Seven months after an African-American teen from Larchmont sued Matsumoto for racial discrimination and picketed with friends outside the Larchmont Avenue restaurant, the parties have settled out of court, according to lawyers for both sides.
Abby Brammer, now 17 and a freshman college student, will receive a financial award in return for dropping her federal civil rights suit. She had asserted that Matsumoto’s manager, Marty Chan (listed as Marty Doe in the filing), had been prepared to hire her part-time as the restaurant’s greeter, but changed his mind when he saw she was black. He claimed she did not have the right demeanor for the job. (See: Hiring Discrimination at Matsumoto? Suit, Protest & Possible Settlement.)
The settlement was concluded earlier this month and announced on Friday, January 29, by Ms. Brammer’s attorney, Larchmont resident Josh Friedman. Included was a statement clearing Ms. Brammer’s backers to once again patronize the restaurant:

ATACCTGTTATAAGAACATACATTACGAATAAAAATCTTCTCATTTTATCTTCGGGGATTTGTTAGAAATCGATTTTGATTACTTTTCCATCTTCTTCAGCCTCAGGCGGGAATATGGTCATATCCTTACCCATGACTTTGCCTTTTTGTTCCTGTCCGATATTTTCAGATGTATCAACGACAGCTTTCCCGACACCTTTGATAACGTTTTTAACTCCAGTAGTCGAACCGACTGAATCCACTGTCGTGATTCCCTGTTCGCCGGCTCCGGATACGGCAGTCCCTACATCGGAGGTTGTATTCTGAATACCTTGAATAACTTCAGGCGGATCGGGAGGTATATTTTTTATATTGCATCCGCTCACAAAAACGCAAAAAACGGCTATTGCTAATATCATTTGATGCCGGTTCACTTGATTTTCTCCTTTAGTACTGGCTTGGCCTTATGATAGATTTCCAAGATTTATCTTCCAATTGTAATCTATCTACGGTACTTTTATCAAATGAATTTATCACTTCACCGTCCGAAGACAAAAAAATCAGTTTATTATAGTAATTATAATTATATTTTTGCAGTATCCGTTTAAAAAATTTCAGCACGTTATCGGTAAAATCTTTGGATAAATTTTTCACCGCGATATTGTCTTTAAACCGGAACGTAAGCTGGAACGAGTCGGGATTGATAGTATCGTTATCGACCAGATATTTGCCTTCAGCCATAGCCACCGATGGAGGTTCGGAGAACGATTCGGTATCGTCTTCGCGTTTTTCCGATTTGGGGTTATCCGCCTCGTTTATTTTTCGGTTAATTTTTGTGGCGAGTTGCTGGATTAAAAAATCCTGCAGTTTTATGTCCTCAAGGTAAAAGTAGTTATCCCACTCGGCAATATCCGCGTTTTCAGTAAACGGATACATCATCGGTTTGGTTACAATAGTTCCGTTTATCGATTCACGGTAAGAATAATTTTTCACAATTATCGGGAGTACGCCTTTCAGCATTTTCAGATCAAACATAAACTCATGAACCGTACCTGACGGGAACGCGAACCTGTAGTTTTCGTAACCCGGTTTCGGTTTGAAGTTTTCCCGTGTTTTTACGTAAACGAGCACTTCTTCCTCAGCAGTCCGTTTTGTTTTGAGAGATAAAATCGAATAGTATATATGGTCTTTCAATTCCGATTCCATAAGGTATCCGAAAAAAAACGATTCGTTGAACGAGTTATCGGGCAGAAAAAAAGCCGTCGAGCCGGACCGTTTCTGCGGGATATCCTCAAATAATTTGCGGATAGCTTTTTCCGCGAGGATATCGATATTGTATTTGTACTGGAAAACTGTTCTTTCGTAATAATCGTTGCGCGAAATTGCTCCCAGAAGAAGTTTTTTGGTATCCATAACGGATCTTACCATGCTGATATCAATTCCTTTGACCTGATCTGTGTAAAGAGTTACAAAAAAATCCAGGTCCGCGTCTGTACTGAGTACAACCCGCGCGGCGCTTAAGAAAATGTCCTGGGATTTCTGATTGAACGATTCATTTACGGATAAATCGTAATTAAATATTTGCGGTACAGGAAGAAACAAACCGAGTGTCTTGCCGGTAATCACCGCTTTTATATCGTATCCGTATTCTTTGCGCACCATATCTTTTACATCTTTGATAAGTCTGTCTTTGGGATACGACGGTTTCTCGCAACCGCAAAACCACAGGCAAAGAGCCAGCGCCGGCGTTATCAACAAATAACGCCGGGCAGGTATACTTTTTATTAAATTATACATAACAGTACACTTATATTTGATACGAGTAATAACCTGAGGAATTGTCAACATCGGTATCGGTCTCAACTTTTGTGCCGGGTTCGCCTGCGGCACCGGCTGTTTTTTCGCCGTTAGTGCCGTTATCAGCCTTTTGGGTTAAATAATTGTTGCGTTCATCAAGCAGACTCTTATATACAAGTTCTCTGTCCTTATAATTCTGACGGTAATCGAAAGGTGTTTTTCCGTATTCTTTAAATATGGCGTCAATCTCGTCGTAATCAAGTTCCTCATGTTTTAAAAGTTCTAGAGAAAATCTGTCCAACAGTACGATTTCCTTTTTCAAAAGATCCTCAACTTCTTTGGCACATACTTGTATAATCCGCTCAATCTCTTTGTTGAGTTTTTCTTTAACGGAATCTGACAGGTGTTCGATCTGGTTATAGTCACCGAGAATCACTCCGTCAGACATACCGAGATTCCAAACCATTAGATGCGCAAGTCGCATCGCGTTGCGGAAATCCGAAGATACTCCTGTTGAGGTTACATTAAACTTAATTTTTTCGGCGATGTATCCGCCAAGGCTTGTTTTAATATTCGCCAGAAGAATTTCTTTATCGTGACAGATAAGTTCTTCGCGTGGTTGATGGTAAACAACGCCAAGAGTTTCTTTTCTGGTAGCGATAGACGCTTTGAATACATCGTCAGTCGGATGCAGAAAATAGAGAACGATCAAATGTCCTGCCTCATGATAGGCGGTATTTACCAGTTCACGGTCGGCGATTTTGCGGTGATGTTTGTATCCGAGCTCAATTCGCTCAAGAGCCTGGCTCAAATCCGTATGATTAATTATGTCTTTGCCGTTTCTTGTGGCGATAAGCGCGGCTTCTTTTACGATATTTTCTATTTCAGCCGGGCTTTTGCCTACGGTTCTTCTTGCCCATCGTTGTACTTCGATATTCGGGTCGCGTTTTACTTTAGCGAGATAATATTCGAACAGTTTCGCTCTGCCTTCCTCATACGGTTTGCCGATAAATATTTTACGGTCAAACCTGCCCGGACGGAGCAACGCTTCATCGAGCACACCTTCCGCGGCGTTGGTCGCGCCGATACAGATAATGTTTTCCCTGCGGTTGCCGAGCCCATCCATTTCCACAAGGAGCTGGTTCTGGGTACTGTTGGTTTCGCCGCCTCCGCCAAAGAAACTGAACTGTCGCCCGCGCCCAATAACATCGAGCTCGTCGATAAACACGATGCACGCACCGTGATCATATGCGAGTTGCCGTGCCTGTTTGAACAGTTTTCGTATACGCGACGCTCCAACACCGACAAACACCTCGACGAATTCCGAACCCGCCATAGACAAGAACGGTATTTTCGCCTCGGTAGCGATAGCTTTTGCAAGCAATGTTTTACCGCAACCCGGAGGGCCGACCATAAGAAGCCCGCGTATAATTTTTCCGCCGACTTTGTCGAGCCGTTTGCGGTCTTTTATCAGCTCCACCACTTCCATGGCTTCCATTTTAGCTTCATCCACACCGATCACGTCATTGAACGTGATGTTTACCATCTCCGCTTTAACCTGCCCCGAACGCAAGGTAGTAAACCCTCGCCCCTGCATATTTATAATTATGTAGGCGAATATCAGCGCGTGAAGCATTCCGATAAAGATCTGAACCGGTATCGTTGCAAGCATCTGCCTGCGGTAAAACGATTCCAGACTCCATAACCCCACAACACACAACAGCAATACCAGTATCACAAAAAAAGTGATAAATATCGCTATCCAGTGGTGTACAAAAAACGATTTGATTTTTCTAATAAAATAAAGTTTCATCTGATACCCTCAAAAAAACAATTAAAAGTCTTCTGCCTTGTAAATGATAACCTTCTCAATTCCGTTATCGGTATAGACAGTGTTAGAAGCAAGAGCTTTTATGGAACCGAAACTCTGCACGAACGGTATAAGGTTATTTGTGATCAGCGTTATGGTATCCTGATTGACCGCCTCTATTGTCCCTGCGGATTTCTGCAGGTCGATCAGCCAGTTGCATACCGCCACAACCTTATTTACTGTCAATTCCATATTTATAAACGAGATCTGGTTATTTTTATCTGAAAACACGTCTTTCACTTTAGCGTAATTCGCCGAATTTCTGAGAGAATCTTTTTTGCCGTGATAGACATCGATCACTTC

“Those who stayed away in support of her cause may return with a clear conscience,” the statement read. “Ms Brammer thanks Larchmont, Mamaroneck and all of her friends for their support which allowed her to achieve her goal of insuring that racial discrimination will not be tolerated in our community.”
Details of the settlement are being withheld pending approval by a judge, which is required when a minor is involved. Attorneys for both sides characterized the sums involved as “nominal.”
The restaurant’s lawyer, Benjamin B. Xue, stressed that “no one admitted any wrong doing.” His clients agreed to pay in order “to avoid the cost of prolonged litigation.”
However, they also agreed to be “prohibited permanently from discriminating in employment on the basis of race” and to three years of court supervision over the injunction.
This was not problem, indicated Mr. Xue. “My clients have always been doing that [not discriminating] and will continue to make their best effort to hire a diverse work force.”
“I’m hoping that the cloud over the restaurant will clear now that the settlement has been reached,” said Mr. Xue. “”The business suffered tremendously because of the boycott.”